Forward (Published in ARA, September 28th, 2015)

After a historic day on Sunday, Catalonia is no longer what it used to be and has chosen to become much more: to be itself. Despite the scaremongering, despite big media control, despite the constant denials from outside, this election has confirmed the desire of a vast majority for political transformation.

It’s true that the Yes vote did not reach 50% of the ballots tallied. But the No vote, especially the NO in big bold letters, which refuses to consult the nation and rejects any negotiation or any change, is a minority that cannot seek to block the will of the rest. Sandwiched between one side and the other, there is a segment –which includes CSQP (Catalonia Yes We Can), part of the official Unió party (UDC), and some PSC voters (Catalan Socialist Party)– committed to holding a referendum and probably willing to vote Yes in a mutually-agreed consultation.

To strengthen the Yes, the members of parliament from Together for Yes and the CUP, who received a mandate to begin the journey to independence, must invite this mass “in the middle” to define itself as regards the future political status of Catalonia –in accordance with the roadmap proposed by the CATN (Advisory Council for the National Transition). This invitation must be issued via a parliamentary declaration– which will serve to count who is For and who is Against with clarity– without the campaign’s ambiguities.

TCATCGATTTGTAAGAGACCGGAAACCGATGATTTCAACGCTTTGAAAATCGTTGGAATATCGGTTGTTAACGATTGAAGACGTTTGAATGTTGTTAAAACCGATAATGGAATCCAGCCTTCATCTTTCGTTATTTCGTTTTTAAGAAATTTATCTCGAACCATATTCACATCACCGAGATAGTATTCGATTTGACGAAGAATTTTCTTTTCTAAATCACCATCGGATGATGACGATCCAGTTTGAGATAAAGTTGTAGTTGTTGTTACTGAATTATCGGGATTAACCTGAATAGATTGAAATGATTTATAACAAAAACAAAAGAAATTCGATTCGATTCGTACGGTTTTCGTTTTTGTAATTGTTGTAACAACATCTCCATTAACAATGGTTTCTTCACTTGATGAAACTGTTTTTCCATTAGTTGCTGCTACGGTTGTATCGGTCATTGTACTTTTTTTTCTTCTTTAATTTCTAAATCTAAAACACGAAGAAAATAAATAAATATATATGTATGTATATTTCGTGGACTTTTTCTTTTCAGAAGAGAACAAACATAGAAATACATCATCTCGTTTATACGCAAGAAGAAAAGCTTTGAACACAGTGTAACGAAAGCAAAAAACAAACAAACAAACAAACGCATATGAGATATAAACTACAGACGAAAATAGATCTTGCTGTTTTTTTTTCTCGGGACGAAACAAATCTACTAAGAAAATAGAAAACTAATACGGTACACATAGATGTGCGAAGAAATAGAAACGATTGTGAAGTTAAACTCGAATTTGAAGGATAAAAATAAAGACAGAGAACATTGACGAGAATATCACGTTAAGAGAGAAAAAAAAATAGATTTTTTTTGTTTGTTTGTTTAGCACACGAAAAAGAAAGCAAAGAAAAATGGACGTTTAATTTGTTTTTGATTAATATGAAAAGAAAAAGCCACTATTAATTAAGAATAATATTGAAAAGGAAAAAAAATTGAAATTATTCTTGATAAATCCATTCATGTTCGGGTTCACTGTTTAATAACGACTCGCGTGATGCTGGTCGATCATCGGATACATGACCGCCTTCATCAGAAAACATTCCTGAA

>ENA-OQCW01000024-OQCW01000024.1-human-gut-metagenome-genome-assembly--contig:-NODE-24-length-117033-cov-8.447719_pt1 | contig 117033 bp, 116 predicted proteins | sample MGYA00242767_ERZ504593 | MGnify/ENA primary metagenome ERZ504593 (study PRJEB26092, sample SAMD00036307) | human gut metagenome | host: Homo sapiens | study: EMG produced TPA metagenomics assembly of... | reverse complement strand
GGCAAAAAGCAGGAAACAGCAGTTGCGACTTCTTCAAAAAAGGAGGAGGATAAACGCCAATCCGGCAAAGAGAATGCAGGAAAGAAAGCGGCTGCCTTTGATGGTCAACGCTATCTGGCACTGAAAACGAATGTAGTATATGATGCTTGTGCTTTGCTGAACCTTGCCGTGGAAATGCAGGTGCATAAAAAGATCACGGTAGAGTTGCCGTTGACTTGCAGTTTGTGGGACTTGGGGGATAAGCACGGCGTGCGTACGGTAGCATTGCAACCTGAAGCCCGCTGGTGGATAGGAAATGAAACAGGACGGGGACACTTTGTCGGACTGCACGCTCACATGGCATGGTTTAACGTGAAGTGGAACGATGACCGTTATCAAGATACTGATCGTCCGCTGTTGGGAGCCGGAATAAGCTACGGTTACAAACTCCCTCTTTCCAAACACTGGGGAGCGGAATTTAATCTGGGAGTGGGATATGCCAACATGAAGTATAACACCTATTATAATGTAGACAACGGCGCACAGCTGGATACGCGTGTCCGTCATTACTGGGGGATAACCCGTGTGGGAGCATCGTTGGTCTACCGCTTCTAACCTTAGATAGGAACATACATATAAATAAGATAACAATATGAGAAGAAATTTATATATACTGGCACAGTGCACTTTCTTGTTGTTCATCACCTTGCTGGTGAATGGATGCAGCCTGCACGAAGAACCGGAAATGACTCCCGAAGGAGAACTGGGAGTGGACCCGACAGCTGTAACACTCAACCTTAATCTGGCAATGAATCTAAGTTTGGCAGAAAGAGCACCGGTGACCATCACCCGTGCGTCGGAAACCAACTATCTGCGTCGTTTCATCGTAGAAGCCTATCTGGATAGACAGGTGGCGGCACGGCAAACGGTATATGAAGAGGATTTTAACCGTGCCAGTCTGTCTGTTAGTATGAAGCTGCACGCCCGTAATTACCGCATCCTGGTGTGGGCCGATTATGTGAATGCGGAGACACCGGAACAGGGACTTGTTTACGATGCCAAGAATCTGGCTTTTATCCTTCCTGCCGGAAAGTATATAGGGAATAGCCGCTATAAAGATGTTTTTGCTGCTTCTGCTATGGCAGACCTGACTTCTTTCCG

This declaration could include a reiteration of the request for a referendum. In this case, however, the proposal for holding a referendum must come with an expiration date. If the government of Spain turns it down within a six-month period (which includes the Spanish general elections), the only path left to us would be full sovereignty. I want to believe that at that moment the parties or MPs in the middle who have stated that they are for independence would not side with the No bloc, with the PP and Ciudadanos. To do so would mean signing off on their own disappearance in the not-too-distant future. (And if they were to abstain, their votes would be discounted and the Yes vote would rise to an outright majority.)

The road towards independence is before us, although at a slower pace than it would have with a majority of votes above 50%. Spain has gained a tiny window for recovering the initiative and offering a consultation. But they have run into extra time and this window of opportunity is closing rapidly. Europe is watching and they know this, and should be keen to persuade Madrid to adopt the British approach –to recognize Catalonia as a nation and create the conditions that would put an end to the instability and uncertainty of the past few years.

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